Many caregivers are part of the "sandwich generation," people who are caring for their aging relatives while raising their own children. Parenting while caregiving presents unique challenges. AARP offers insight into a helping your children adjust to your new role. These tips are mostly for caregivers who move their aging loved ones into their homes, but they also work for caregivers who live apart from their care-receivers.
1. Remember that your children are children first, and helpers second.
Most kids want to be useful, especially if they sense that you are feeling overwhelmed. However, they are still kids: not therapists, not assistants, not responsible adults. If you notice that your child is neglecting her schoolwork or her social life to help you care for an aging loved one, reevaluate her responsibilities. Your kids should have time to be kids, after all.
2. Enlist their help in age-appropriate ways.
You can still find ways for your kids to contribute, of course. An especially responsible teenager might occasionally chauffeur his grandfather to and from medical appointments. A talented young chef could help you adapt recipes for your diabetic mom. And your precocious toddler would be happy to draw or color next to your Great-Aunt while she watches her stories.
3. Focus on the positives--and reward accordingly.
Your children - no matter how mature or responsible - are still children. They are not as capable or knowledgeable as an adult. AARP advises caregivers to reinforce good behavior whenever they see it. If your kids are unable or unwilling (or willing but inept) to help with a caregiving task, remind yourself that they are doing the best they can.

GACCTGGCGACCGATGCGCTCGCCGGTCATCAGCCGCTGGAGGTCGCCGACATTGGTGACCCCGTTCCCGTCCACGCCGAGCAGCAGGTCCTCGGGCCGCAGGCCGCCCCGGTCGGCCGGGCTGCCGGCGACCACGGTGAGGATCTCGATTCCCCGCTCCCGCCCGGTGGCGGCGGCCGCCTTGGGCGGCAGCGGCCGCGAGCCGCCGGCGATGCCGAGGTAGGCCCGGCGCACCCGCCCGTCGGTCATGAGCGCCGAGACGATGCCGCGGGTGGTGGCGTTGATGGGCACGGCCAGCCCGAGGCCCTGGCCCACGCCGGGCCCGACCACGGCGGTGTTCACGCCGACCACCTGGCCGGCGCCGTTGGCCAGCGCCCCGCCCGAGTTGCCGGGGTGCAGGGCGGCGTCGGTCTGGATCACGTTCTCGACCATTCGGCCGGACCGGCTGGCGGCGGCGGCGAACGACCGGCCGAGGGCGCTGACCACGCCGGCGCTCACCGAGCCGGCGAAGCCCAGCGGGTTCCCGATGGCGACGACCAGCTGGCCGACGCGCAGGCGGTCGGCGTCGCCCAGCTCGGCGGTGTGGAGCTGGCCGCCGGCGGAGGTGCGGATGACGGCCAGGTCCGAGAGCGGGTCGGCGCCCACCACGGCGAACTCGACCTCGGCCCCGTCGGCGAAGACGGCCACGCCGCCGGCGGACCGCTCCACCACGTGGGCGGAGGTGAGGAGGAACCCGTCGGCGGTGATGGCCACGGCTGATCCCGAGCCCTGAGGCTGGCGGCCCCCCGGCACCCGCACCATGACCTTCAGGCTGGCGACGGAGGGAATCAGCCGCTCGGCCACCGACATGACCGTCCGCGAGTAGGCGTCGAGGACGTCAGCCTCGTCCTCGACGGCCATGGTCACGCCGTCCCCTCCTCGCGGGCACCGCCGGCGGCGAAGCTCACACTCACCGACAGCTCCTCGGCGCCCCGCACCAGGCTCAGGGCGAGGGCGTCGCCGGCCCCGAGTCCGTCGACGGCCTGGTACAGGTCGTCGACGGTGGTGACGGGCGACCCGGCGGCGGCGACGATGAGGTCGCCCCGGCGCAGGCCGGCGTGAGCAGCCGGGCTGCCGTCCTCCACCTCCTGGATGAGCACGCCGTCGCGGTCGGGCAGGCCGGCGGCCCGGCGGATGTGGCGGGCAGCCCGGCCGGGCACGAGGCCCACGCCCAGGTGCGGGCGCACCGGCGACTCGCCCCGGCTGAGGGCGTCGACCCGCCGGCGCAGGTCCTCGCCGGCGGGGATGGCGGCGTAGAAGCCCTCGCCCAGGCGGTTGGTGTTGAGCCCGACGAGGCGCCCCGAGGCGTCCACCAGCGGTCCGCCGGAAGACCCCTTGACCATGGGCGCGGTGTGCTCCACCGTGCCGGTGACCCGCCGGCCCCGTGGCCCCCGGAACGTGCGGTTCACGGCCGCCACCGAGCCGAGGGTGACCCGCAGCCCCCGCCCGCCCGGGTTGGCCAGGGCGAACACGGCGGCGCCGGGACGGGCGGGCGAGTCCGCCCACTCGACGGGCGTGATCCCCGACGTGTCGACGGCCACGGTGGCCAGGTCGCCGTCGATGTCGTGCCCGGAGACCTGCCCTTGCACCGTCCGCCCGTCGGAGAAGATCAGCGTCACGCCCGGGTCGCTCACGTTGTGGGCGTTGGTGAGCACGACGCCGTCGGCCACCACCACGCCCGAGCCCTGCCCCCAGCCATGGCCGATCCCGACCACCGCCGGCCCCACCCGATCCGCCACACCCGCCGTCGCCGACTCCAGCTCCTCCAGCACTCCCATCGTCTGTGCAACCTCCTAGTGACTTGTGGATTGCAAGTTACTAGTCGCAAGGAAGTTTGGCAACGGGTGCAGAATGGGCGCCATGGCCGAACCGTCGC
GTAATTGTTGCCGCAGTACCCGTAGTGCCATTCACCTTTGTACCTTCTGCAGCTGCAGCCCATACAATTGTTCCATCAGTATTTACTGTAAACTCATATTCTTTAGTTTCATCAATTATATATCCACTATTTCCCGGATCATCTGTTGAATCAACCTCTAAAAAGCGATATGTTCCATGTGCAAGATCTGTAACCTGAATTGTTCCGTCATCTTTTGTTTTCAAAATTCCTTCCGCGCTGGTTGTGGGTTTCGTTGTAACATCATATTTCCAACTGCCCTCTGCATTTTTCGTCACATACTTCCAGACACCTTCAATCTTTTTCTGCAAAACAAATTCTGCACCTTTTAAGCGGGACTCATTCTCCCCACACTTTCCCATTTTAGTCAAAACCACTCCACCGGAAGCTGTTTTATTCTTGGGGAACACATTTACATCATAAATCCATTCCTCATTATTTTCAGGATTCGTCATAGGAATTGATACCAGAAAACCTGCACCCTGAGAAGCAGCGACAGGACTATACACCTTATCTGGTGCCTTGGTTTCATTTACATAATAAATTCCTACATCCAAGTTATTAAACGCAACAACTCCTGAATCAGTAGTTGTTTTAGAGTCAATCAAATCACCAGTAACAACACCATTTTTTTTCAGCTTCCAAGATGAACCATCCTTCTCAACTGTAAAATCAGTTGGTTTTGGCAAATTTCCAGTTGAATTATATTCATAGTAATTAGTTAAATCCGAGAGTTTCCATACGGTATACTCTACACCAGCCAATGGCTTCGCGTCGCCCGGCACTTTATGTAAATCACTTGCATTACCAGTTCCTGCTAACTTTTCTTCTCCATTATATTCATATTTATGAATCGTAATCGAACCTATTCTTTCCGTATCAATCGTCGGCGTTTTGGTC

4. Devote some time to just your kids.
Your attention is what your children crave (yes, even teenagers). Children who feel ignored - even if they understand why their parent is busy - suffer in a myriad of ways. If necessary, arrange for a respite caregiver for a weekend or even just an afternoon to spend time together with your kids.
5. Be clear with roles from the beginning.
This point is only touched in the article, but it is important to mention. You are the parent to your children. Their grandparents, while authority figures worthy of respect, should not undermine your parenting decisions. Make this explicitly clear and do not waiver on this point. You'll avoid many arguments from both sides; think, "But Grammy said I could!" and "In my day, we never would've let a boy wear that to school!".
Caregivers face so many challenges, but you must never lose sight of your role as a parent. Using these tips from AARP, you will be better able to cope with the stresses of parenting and caregiving. Your children look up to you, after all. They will take their cues from you!
For more information, visit AARP here